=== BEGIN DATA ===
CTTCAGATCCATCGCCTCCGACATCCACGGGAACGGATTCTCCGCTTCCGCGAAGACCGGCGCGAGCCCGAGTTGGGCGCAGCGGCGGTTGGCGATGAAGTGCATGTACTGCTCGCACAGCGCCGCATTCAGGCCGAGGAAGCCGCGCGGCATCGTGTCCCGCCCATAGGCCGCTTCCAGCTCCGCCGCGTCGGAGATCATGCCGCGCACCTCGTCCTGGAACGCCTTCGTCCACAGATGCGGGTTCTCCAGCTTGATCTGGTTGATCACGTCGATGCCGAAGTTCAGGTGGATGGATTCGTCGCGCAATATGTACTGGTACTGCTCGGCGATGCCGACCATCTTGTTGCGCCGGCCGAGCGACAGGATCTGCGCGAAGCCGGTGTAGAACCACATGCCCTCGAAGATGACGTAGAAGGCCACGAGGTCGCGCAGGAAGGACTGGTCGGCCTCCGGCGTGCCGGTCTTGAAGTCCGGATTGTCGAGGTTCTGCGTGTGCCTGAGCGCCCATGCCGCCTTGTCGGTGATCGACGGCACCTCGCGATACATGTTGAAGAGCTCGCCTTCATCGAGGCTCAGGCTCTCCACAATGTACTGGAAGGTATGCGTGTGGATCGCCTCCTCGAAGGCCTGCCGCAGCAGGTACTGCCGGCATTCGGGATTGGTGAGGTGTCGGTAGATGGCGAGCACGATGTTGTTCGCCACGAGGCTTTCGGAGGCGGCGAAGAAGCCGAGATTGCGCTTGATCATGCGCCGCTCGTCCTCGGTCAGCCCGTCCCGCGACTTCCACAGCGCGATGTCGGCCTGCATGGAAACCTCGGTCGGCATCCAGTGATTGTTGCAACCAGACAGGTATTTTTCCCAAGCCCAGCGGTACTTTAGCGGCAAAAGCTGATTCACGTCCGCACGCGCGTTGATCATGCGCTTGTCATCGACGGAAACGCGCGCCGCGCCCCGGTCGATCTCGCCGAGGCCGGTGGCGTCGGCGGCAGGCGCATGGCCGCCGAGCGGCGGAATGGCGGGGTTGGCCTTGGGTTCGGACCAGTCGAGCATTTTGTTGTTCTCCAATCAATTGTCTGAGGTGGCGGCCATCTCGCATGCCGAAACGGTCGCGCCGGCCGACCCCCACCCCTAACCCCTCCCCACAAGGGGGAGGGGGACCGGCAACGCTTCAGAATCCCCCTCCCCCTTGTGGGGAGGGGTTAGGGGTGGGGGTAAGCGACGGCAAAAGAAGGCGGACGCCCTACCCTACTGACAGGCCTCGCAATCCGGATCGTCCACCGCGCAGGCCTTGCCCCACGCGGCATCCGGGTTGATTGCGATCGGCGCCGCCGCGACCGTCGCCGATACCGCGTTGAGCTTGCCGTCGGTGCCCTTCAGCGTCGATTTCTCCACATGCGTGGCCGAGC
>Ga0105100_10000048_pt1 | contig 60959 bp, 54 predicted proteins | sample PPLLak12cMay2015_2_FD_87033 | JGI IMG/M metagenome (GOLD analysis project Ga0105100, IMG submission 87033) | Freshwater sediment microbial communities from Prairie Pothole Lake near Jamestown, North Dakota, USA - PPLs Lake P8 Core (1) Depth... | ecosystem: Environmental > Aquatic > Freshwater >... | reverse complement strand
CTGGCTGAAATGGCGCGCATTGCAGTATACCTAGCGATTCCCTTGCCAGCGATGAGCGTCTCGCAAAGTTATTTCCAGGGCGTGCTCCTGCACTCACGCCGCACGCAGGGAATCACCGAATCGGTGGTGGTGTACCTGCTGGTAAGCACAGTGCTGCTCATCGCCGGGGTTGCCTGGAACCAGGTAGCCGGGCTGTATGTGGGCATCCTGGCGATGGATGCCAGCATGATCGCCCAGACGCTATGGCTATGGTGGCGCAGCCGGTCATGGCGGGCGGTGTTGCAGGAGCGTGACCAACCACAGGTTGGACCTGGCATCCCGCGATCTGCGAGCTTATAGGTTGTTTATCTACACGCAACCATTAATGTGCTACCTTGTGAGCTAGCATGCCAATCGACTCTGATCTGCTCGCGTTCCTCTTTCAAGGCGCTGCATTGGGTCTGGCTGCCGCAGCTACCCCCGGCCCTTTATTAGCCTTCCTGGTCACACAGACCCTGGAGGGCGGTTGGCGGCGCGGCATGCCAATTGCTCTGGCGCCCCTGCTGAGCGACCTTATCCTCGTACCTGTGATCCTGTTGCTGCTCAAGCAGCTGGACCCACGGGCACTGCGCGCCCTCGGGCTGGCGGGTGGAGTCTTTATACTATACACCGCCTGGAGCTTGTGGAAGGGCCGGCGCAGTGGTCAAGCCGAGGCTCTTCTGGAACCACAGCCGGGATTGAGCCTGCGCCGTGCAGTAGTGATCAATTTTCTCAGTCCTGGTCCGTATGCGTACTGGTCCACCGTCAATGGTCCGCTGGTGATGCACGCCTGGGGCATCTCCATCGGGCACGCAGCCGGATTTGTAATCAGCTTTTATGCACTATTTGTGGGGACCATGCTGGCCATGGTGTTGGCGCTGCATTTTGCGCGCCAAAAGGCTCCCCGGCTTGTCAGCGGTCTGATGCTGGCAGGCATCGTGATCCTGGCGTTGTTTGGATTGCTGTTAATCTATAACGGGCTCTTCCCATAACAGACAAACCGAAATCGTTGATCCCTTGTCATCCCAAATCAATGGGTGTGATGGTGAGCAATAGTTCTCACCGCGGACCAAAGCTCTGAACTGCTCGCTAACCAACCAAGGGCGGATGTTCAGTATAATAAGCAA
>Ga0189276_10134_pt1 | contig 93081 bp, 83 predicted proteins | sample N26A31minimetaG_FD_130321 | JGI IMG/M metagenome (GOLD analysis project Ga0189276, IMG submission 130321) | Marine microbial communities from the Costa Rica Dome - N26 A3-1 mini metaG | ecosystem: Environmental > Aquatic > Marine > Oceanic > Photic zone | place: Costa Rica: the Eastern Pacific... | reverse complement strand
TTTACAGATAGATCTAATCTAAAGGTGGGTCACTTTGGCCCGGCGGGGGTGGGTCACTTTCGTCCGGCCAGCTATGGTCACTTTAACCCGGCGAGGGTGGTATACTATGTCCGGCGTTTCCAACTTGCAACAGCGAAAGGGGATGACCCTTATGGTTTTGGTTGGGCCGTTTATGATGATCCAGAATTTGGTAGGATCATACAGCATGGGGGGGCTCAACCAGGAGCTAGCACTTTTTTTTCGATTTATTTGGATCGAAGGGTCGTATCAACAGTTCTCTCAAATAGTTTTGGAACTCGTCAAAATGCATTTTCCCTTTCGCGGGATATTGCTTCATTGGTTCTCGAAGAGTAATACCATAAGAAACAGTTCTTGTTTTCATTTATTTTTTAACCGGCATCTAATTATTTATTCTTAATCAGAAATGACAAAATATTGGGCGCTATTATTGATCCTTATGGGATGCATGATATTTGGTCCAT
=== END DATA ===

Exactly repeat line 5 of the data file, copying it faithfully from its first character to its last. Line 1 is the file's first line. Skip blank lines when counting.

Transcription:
TTTACAGATAGATCTAATCTAAAGGTGGGTCACTTTGGCCCGGCGGGGGTGGGTCACTTTCGTCCGGCCAGCTATGGTCACTTTAACCCGGCGAGGGTGGTATACTATGTCCGGCGTTTCCAACTTGCAACAGCGAAAGGGGATGACCCTTATGGTTTTGGTTGGGCCGTTTATGATGATCCAGAATTTGGTAGGATCATACAGCATGGGGGGGCTCAACCAGGAGCTAGCACTTTTTTTTCGATTTATTTGGATCGAAGGGTCGTATCAACAGTTCTCTCAAATAGTTTTGGAACTCGTCAAAATGCATTTTCCCTTTCGCGGGATATTGCTTCATTGGTTCTCGAAGAGTAATACCATAAGAAACAGTTCTTGTTTTCATTTATTTTTTAACCGGCATCTAATTATTTATTCTTAATCAGAAATGACAAAATATTGGGCGCTATTATTGATCCTTATGGGATGCATGATATTTGGTCCAT